Diatribe: A Few Tattoos Is The Least Of Miss America’s Problems.
There’s been lots of talk this week about Theresa Vail, 22, who will be competing as Miss Kansas in tonight’s Miss America pageant. Ms. Vail will be the first contestant to proudly display large tattoos during the annual contest. She showed them off during Tuesday’s preliminary competition in Atlantic City and she’s been getting a lot of attention ever since.
Vail, a sergeant in the U.S. Army and only the second contestant ever to be on active duty, is receiving lots of support. She’s also received some negative feedback about her tattoos, but she believes that’s from older people who still associate tattoos with “bikers and thugs, and that just not the way of the world anymore.”
“Nobody expects a soldier to be a beauty queen. But I’m all about breaking stereotypes. My whole platform is empowering women to overcome stereotypes and break barriers. What a hypocrite I would be if I covered my ink. How can I tell other women to be fearless and true to themselves if I can’t do the same? I am who I am, tattoos and all.” – Theresa Vail, Miss Kansas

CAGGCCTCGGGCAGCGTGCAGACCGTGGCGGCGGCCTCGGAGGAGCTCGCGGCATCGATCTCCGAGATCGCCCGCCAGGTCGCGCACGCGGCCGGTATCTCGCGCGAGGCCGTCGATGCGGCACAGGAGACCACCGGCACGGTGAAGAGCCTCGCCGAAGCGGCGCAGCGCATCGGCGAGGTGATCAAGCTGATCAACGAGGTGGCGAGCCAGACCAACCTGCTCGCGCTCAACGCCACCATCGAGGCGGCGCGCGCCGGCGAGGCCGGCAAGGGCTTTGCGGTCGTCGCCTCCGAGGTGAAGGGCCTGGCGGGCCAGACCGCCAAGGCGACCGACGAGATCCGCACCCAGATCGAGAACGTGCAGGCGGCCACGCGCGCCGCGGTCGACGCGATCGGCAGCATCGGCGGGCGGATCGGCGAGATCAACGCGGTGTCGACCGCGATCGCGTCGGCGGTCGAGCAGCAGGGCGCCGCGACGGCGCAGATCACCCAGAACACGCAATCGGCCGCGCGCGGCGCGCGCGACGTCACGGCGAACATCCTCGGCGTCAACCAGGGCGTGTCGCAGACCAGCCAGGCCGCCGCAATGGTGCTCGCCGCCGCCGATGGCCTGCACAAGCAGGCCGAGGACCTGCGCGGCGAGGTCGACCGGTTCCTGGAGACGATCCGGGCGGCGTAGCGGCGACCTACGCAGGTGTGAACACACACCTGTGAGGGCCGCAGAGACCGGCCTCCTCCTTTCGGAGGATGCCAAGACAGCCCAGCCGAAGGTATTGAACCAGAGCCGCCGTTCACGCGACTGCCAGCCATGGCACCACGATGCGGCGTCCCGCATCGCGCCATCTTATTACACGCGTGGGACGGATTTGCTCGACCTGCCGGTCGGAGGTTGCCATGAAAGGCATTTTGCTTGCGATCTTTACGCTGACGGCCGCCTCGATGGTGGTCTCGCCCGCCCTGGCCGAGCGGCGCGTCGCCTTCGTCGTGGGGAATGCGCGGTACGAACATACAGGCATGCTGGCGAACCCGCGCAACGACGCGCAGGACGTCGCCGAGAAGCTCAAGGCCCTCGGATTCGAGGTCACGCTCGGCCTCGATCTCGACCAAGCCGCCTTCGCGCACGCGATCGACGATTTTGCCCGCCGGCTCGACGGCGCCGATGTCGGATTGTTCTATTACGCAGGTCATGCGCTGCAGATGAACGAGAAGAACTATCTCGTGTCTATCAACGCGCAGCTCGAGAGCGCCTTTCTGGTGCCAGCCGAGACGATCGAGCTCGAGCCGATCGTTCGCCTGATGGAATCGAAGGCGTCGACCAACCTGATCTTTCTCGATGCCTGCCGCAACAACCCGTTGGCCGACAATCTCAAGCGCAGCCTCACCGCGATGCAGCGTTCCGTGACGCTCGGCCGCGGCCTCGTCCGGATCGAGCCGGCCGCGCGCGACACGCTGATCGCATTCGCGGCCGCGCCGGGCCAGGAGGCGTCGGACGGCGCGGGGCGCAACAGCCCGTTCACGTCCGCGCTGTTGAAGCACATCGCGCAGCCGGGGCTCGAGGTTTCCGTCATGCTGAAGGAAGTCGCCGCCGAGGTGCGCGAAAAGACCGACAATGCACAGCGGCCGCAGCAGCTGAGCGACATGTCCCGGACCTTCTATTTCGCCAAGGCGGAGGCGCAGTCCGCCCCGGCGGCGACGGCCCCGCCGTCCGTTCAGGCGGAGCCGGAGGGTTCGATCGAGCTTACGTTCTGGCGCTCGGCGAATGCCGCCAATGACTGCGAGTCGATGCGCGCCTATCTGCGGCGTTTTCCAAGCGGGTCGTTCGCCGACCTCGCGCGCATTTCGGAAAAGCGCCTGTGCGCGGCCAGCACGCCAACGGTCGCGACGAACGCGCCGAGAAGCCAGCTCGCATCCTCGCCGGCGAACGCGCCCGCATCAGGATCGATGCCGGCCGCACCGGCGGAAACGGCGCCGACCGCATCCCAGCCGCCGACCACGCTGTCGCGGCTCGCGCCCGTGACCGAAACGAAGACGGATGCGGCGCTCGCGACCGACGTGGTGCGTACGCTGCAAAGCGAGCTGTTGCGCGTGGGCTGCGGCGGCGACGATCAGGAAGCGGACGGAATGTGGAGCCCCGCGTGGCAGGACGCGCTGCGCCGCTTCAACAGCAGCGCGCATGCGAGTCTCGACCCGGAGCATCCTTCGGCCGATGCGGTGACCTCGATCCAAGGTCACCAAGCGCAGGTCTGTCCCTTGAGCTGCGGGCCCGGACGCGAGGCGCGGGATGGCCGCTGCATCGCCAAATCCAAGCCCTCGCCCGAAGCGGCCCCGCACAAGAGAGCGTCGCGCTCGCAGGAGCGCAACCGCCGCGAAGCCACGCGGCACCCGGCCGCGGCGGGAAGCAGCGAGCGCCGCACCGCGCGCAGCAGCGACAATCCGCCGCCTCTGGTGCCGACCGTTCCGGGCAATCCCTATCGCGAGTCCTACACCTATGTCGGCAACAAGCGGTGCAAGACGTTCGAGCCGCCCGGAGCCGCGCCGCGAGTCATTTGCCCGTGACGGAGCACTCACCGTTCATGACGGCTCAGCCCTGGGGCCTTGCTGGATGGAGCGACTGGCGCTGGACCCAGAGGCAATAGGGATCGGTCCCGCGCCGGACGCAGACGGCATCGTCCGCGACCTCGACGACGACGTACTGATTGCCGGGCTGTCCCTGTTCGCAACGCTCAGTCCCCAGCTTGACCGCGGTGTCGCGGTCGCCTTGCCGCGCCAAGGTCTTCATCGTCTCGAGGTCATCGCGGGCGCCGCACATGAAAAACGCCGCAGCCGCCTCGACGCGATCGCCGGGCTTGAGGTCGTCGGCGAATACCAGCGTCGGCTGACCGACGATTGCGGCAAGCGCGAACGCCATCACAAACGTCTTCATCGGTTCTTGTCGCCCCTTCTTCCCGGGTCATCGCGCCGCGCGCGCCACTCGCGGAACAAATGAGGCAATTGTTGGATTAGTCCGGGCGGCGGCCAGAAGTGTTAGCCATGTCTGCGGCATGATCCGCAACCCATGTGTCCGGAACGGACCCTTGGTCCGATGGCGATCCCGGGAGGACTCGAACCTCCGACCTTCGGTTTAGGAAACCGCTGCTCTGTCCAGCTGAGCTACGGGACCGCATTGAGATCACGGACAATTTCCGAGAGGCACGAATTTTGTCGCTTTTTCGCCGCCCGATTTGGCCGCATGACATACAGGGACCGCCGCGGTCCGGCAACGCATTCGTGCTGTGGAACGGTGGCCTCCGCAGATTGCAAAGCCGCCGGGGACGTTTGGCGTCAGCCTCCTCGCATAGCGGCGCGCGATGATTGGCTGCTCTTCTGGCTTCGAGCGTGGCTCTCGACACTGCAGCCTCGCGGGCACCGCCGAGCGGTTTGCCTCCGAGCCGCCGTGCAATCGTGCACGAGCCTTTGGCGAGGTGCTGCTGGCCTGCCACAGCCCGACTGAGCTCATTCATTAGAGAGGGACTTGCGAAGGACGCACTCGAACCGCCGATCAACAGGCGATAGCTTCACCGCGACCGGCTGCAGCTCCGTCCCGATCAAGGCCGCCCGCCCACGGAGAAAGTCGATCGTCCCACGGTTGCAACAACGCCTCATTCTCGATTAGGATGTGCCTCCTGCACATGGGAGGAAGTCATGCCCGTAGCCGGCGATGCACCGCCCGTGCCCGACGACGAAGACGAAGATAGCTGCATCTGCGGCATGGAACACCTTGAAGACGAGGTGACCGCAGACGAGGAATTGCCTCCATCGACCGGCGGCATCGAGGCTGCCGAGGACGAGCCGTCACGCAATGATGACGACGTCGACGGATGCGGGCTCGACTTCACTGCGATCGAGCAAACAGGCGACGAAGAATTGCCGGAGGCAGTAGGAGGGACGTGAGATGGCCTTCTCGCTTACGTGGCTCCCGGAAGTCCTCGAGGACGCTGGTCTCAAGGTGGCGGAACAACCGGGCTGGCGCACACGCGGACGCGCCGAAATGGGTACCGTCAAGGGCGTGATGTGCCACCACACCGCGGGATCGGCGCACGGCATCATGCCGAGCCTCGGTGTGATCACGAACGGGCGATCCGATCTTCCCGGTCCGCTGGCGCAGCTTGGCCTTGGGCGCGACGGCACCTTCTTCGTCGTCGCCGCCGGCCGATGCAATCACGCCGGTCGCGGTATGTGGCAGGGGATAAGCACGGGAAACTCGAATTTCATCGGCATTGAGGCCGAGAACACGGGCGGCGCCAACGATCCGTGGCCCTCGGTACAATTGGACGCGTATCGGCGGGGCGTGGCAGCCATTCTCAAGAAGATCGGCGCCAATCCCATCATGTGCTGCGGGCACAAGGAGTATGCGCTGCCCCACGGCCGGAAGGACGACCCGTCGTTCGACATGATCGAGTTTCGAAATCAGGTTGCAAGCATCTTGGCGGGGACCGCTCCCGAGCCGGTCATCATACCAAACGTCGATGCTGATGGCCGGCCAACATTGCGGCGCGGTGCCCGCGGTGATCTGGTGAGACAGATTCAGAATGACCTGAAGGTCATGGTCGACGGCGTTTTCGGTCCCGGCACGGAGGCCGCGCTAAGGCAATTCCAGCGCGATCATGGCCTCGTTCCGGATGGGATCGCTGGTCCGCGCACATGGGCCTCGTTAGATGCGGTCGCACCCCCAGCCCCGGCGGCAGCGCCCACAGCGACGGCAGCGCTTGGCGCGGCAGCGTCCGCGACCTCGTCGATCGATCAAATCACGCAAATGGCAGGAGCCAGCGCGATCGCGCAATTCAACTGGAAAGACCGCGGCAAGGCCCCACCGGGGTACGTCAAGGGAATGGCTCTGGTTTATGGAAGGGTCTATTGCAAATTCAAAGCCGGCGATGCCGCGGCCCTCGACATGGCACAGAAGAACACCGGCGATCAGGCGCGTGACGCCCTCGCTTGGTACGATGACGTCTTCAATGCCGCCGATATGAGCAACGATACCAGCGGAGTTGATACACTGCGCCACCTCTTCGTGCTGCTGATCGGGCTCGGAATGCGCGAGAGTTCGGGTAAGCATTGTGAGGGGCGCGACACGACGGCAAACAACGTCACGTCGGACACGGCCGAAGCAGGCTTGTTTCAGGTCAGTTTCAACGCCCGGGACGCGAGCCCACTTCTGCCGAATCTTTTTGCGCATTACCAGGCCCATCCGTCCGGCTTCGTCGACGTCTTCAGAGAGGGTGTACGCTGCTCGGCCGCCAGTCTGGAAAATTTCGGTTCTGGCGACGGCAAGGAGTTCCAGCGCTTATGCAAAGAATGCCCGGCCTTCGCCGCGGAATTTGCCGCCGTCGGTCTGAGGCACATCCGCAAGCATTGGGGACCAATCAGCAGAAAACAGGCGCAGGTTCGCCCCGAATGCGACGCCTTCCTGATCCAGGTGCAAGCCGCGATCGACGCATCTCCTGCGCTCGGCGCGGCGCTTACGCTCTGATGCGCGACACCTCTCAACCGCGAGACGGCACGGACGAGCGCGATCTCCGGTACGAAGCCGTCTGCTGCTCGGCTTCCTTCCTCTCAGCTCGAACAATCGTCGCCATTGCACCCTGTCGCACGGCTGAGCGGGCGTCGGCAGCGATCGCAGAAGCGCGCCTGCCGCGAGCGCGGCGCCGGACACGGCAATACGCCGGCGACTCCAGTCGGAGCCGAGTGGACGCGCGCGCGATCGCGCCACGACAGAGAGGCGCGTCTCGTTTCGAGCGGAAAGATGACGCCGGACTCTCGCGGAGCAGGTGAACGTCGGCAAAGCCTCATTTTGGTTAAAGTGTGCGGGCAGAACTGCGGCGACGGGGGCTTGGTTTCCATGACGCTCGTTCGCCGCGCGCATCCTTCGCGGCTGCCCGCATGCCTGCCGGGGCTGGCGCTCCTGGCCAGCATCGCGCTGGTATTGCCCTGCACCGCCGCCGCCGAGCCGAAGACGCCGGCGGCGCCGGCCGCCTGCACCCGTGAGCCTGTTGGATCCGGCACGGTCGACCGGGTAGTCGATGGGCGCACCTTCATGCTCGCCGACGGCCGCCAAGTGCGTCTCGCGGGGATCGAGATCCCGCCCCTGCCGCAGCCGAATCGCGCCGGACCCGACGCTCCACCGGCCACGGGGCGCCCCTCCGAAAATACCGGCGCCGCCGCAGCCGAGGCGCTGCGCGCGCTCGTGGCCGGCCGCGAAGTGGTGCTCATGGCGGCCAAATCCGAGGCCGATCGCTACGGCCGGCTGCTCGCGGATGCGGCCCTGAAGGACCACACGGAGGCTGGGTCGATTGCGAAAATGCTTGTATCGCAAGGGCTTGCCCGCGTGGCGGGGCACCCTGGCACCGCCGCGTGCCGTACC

I find it difficult to discuss the concept of “today’s woman” in the context of an archaic beauty pageant competition. Frankly, the fact that these contests still exist is baffling. When the first Miss America Pageant was broadcast on live television in 1954 it broke viewership records. Today, many woman are appalled by the concept of parading in front of judges like so many dogs in a kennel club competing for bests in show.
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